Anyone who lives or works in Berkeley and has COVID-19 symptoms can now call the city to request an appointment to get tested, the city announced Wednesday afternoon.
Those symptoms include cough, shortness of breath, fever, chills, repeated shaking with chills, muscle pain, headache, sore throat and newly losing a sense of smell, Berkeley’s Health Officer Dr. Lisa Hernandez said Wednesday in a prepared statement.
Community members can call the test screening line by dialing 510-981-5380 to speak with a Berkeley Public Health nurse. Tests will be scheduled weekdays from 9 a.m. to 4 p.m. at the city’s West Berkeley facility. Children with symptoms who are at least 2 years old can also be tested.
“This expansion is part of the City’s effort to establish tools that interrupt COVID-19 transmission, which leads to broader relaxation of shelter-in-place rules. Testing, follow-up contact tracing, isolation and quarantines all are essential to limiting the spread,” Hernandez said. Previously, the city’s testing efforts focused on vulnerable community members and essential workers.
As of Wednesday, the city had reported the results of more than 1,300 COVID-19 tests on its new data dashboard, which went live over the weekend. That figure includes results for Berkeley residents who were tested in the city as well as elsewhere. Berkeley so far has a 5% positive rate, which is lower than many other jurisdictions in the region. That could change, however, as more tests are conducted.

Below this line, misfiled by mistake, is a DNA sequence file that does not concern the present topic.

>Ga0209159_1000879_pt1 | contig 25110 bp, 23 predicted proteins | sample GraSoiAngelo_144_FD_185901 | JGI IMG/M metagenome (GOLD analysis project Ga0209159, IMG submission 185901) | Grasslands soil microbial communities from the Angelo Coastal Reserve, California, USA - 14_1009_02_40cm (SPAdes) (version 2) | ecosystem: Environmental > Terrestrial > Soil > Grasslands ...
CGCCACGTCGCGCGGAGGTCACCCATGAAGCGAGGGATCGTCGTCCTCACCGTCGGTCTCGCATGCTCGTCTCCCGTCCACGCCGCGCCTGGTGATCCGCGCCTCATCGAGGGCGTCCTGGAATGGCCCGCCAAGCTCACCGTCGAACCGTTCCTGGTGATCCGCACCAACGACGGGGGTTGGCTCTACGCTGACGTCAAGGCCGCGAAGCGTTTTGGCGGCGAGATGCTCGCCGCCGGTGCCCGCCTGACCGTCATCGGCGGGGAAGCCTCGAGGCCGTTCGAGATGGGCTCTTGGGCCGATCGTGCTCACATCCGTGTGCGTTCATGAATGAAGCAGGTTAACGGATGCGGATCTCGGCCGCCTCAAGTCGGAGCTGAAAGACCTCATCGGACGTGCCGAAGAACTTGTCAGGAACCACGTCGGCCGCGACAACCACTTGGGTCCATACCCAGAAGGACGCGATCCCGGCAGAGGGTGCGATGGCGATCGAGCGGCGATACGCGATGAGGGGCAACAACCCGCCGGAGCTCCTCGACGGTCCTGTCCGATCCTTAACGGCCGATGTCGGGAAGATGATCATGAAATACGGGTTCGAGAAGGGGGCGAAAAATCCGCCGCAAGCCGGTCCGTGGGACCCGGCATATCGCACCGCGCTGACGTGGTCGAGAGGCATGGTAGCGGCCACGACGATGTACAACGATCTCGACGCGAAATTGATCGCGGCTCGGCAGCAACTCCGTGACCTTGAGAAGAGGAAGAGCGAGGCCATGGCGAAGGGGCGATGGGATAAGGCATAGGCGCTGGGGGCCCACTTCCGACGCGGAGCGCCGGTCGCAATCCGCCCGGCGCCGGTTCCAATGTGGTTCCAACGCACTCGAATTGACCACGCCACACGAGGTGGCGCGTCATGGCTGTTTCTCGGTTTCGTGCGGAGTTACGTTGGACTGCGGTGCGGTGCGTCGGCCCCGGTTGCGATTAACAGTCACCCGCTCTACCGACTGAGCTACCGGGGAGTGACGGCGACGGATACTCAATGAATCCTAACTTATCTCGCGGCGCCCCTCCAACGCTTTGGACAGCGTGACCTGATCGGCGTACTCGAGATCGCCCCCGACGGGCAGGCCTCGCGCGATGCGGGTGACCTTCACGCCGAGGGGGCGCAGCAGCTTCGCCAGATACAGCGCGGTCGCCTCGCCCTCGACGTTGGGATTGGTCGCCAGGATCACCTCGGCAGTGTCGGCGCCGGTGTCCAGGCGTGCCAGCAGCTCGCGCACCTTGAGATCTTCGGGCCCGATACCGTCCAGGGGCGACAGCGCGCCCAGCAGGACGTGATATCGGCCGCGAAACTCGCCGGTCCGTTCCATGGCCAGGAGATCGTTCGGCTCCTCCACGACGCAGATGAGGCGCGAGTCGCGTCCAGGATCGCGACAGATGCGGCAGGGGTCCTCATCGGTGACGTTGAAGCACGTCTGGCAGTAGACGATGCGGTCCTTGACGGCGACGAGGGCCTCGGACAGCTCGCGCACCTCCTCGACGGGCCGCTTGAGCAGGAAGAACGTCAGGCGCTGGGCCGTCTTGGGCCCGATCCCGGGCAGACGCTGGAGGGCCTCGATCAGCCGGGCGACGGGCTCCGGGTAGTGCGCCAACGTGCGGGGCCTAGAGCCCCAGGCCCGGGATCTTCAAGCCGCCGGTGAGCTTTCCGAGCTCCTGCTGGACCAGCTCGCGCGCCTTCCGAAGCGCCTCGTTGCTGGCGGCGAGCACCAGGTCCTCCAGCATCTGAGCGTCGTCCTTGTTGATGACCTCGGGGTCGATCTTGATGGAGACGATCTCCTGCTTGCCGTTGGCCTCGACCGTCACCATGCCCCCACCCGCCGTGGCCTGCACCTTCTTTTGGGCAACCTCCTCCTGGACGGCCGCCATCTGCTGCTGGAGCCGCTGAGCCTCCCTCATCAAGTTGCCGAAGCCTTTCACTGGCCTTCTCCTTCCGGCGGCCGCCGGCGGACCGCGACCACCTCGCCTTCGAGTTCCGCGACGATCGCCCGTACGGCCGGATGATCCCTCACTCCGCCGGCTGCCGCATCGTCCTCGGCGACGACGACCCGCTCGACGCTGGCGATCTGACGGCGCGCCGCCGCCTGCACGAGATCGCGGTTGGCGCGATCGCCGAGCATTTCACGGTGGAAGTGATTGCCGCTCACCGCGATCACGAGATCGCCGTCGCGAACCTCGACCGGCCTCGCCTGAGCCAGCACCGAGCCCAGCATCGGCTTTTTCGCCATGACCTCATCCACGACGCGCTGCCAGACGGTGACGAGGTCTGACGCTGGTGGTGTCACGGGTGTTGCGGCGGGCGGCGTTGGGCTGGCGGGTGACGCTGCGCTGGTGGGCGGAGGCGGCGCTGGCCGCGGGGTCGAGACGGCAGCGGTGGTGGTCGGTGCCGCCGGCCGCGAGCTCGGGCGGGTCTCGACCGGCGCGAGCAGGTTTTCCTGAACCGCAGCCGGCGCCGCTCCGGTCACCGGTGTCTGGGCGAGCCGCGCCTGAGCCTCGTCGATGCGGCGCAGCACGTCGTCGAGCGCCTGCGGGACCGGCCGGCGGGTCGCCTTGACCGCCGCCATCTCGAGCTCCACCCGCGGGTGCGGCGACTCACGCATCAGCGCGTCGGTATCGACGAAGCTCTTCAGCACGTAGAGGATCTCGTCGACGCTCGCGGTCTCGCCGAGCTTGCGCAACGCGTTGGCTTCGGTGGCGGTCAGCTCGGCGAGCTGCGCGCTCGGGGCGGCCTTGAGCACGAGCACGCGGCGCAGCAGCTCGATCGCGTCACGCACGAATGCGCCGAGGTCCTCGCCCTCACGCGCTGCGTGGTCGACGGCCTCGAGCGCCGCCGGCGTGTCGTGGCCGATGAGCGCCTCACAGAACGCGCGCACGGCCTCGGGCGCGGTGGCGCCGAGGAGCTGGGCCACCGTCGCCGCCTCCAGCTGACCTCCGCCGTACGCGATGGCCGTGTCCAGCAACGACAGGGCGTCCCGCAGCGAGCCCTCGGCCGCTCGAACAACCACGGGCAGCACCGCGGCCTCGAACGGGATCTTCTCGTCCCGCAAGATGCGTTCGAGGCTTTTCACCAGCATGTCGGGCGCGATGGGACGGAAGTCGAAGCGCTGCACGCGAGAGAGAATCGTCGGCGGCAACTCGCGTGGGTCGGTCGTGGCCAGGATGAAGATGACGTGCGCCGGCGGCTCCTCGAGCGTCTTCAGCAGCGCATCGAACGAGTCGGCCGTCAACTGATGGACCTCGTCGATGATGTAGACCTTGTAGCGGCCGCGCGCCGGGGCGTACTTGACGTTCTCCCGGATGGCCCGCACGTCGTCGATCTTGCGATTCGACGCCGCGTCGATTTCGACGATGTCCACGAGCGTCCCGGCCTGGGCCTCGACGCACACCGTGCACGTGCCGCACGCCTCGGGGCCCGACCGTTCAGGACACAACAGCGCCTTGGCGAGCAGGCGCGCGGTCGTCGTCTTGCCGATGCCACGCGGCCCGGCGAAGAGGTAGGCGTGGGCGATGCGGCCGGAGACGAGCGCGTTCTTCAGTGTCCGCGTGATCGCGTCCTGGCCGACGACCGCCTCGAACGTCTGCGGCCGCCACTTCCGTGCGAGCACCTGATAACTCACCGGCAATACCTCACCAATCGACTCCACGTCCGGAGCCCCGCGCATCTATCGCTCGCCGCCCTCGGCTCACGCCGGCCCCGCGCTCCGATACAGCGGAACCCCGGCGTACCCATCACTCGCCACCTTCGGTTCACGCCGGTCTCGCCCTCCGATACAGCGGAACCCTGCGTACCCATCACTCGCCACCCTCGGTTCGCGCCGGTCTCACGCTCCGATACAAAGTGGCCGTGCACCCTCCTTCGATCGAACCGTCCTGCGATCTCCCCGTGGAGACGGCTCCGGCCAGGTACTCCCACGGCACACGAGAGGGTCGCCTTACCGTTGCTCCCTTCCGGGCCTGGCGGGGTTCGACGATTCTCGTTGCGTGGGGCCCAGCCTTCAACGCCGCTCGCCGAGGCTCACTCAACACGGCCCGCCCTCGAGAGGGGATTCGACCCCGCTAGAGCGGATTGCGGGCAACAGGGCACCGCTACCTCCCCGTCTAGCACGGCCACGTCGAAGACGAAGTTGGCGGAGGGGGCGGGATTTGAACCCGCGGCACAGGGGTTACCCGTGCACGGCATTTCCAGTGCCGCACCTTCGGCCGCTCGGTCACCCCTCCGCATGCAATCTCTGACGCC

On Wednesday, Hernandez urged anyone who has their own health care provider to call that person first “as capacity has greatly expanded in recent weeks. Your provider will always be the source of any follow-up care or advice.”
Tests do not prevent infection from COVID-19, which has no medical treatment or vaccine, Hernandez wrote.
“A test is just a snapshot in time. Symptoms develop anywhere from 2-14 days after an exposure,” she said. “The best protections from COVID-19 are for everyone to shelter-in-place and, when out, to wear a face covering while keeping at least six feet from anyone else. We know people can be infected anywhere in our community through this easily transmitted virus. COVID-19 spreads through seemingly innocuous acts like talking without a face covering to a friend who is less than six feet away.”
Berkeley Public Health staff will alert anyone who tests positive for COVID-19 and provide information about self-isolation.
“Many, if not most, will have mild symptoms and can take care of themselves in isolation at home,” Hernandez wrote.
There will also be an investigation, including contact tracing, to locate others who may have been exposed. As part of the investigation, staff will determine who might need to isolate to see if symptoms develop.
“These acts prevent spread,” Hernandez said. “And it is critical work as we enter future phases of this pandemic.”
To date, widespread testing shortages in most places have resulted in an incomplete picture of COVID-19 infection rates.
“As the City, region, and private providers all test more, we will learn more and be able to better adapt our response,” Hernandez said.
As of Wednesday, there had been 60 lab-confirmed COVID-19 cases in Berkeley and one death. Forty-three of the people who got sick have recovered.
Editor’s Note: Also on Wednesday, the state of California announced a new website where people can find testing locations nearby. Background on the goal of the new map is posted on the state’s public health website.